Monday, October 17, 2011

Beatles vs Stones

I liked the Rolling Stones better than the Beatles, and if you were a teen in the late 60’s to 70’s, this choice had to be made. It defined who you were. Maybe it still does.
I am listening to Keith Richards’ book, Life,  on CD in my studio, and then caught Martin Scorcese’s documentary on George Harrison the same day. Keith was the guitar player for the Stones; George for the Beatles. I was struck by a sharp contrast between these 2 British rock stars who rode the same wave to fame.
George used his music to say something important. It was message driven music. He railed against the Tax Man and advocated Eastern mysticism and philosophy. Whereas Keith was obsessed with what he could learn from playing guitar. He was driven by a need to get a chord he’d heard or a blend of sound that felt right. George was a teacher who used art in his lessons. Keith was a student and his art was his teacher. And that’s why I’ve related to Keith and the Stones more than George and the Beatles.
It's not that I disliked the Beatles nor mysticism, and George wrote some of the best, like Here Comes the Sun and Something. It's just that, as far as music goes, George wasn't all in the way that Keith was all in. There's this old quote that gets attributed to different people, that goes:
"If you bring forth what is within you, what is within you will save you. If you do not bring forth what is within you, what is within you will destroy you."
Music was that thing within Keith that saved him. And that is what pottery is like for me. I'm not expressing joy or awe in my work. Joy and awe are expressing through me when I am making pottery, and that's why I make it.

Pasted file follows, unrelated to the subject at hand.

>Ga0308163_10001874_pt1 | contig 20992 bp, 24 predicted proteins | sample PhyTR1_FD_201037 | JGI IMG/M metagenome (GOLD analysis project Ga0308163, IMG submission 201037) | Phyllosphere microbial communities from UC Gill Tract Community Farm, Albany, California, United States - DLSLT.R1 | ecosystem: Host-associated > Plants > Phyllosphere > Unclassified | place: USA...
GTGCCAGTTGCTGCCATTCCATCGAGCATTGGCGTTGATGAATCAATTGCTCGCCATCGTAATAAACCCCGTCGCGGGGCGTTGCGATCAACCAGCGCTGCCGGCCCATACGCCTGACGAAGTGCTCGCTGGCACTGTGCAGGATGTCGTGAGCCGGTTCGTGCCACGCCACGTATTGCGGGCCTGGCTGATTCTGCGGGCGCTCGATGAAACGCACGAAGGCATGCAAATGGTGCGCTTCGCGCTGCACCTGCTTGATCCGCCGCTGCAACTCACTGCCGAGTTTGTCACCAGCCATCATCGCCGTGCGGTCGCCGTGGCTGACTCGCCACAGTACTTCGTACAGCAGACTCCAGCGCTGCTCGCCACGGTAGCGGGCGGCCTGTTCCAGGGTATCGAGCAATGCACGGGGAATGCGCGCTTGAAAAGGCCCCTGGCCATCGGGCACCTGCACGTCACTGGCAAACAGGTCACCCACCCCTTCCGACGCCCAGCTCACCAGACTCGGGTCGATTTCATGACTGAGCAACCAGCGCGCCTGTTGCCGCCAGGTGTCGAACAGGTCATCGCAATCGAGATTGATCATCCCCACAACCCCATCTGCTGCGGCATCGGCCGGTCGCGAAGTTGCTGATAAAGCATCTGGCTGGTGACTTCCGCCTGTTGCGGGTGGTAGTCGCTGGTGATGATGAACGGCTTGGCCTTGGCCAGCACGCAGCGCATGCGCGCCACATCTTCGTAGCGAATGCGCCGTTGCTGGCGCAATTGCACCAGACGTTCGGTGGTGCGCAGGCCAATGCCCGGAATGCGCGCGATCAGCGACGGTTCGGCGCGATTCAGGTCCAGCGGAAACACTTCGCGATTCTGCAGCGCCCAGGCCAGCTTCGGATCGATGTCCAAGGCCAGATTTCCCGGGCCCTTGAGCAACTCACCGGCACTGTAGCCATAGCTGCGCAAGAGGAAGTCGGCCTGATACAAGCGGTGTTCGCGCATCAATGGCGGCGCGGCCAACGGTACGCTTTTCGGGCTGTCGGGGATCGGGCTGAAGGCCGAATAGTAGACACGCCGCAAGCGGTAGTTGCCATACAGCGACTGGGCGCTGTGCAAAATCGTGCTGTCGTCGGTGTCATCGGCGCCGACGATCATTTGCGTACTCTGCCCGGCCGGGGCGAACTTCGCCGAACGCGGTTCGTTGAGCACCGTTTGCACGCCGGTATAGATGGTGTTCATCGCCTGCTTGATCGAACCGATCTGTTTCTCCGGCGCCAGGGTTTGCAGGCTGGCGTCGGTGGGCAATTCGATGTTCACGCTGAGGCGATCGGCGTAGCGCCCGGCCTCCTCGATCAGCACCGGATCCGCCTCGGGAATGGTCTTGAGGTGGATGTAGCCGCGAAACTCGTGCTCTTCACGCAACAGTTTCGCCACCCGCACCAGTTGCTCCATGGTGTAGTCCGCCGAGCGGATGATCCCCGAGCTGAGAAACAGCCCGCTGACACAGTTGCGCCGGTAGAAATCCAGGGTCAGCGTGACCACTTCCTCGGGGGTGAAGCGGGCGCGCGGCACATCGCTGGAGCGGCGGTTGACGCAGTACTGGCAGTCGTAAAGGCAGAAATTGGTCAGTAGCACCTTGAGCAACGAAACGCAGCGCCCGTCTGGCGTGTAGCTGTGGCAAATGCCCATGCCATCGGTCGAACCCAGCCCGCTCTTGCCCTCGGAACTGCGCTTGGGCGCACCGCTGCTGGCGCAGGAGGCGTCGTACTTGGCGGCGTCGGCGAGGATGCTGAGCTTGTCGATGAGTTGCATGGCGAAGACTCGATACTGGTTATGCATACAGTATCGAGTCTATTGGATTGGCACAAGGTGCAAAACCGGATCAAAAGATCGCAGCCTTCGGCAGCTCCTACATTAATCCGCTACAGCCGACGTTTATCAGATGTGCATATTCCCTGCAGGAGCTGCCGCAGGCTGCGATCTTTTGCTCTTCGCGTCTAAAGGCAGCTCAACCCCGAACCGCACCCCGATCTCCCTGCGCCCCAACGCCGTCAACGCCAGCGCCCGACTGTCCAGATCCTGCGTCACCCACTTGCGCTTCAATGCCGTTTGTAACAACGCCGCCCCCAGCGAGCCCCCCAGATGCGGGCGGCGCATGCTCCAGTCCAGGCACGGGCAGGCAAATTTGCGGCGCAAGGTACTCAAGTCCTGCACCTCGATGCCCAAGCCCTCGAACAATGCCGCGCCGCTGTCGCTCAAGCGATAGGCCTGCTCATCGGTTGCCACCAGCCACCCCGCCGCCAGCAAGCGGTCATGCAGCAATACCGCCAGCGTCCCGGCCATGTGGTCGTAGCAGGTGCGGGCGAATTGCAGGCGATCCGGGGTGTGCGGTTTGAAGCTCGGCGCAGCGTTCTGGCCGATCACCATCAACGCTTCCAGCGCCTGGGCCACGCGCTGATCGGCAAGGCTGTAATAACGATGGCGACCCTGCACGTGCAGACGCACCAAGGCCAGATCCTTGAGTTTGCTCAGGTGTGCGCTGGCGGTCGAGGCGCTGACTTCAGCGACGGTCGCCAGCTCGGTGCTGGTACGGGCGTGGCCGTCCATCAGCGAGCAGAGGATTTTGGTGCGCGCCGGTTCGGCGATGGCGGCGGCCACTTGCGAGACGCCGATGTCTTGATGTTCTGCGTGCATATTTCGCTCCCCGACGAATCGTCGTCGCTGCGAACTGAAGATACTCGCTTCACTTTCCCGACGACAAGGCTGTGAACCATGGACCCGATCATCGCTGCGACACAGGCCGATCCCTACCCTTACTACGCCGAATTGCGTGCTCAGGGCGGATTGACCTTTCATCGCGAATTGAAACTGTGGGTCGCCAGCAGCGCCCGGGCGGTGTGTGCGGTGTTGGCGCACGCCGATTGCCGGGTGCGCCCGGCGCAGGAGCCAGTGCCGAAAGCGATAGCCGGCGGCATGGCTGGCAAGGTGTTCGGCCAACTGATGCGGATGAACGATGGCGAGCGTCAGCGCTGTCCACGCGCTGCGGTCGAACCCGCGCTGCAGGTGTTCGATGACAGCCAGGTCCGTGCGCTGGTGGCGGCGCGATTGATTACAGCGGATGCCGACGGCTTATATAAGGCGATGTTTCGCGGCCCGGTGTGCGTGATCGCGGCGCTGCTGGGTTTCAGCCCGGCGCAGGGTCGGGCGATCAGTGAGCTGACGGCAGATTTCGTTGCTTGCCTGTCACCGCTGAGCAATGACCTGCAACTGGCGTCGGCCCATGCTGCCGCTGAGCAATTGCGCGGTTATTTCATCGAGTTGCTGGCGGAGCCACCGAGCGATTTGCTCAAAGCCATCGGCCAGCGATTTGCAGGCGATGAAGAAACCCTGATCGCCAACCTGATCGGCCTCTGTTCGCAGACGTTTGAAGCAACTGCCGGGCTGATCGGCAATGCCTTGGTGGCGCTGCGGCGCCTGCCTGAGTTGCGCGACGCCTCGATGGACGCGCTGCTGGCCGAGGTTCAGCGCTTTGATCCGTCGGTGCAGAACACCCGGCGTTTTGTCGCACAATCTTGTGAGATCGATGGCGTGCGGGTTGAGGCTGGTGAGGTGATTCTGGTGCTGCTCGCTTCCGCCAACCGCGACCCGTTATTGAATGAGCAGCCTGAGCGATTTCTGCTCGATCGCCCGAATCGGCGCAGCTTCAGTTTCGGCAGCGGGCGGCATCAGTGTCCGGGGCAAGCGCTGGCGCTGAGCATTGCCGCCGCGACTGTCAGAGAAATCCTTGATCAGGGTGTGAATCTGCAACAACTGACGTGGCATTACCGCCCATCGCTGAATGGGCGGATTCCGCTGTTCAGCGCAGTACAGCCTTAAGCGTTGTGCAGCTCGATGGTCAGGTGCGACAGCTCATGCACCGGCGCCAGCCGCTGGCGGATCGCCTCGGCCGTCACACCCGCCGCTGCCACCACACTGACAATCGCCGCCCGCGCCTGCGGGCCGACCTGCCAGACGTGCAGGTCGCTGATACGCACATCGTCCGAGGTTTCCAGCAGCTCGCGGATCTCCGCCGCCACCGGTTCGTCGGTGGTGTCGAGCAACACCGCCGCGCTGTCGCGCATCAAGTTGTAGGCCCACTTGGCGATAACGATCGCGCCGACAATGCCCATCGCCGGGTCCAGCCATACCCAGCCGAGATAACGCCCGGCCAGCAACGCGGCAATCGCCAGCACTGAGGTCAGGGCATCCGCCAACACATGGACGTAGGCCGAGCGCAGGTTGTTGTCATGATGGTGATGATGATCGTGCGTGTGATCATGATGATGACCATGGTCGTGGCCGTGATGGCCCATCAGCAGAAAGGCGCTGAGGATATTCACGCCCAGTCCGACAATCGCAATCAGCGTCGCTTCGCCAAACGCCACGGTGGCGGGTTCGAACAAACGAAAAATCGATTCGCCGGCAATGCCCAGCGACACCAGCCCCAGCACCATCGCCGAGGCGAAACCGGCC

I don’t have anything to say with my art, yet it has taught me to live a life filled with satisfaction. What I find there is beyond words, beliefs, theology.

flower bowl in OneClayBead
Who are you, as an artist? Stones or Beatles?

Thursday, October 6, 2011

Marketing Tips from Steven Jobs and Me


Apple CEO Steven Jobs was truly brilliant. He left many great quotes as part of his legacy, and here is one that stands out for me:

"We've never worried about numbers. In the market place, Apple is trying to focus the spotlight on products, because products really make a difference. [...] Ad campaigns are necessary for competition; IBM's ads are everywhere. But good PR educates people; that's all it is. You can't con people in this business. The products speak for themselves."

In contrast to this I also read the Etsy forums, which are full of advice on how to market your work. You know, you can Twitter and ban together as teams to dominate Front Page coverage and do a Feasibility Analysis and give your work away for free in order to attract attention. And yes, I've tried all these things and more at one time or another.

The sad reality of Etsy is that only 5% of the 290,000 sellers on Etsy are making over $30,000/ yr in sales. And in the face of this overwhelming failure, they are intent on marketing more, marketing better, and marketing different.

Not that marketing is bad… but as Steven Jobs says, it focuses attention on your products. So if marketing more, better and different  isn’t working, it might be time to focus on improving the products. For an artisan, good products don’t come from making what everyone else is making. Good products come from connecting to that adventurous inner desire to try something new, to master a technique, to innovate, to push something known into the unknown.

My rustic ceramic bowls, hand sculpted with vintage lace textures and up to 7 layers of glazes are where I'm currently pushing the boundaries on functional pottery.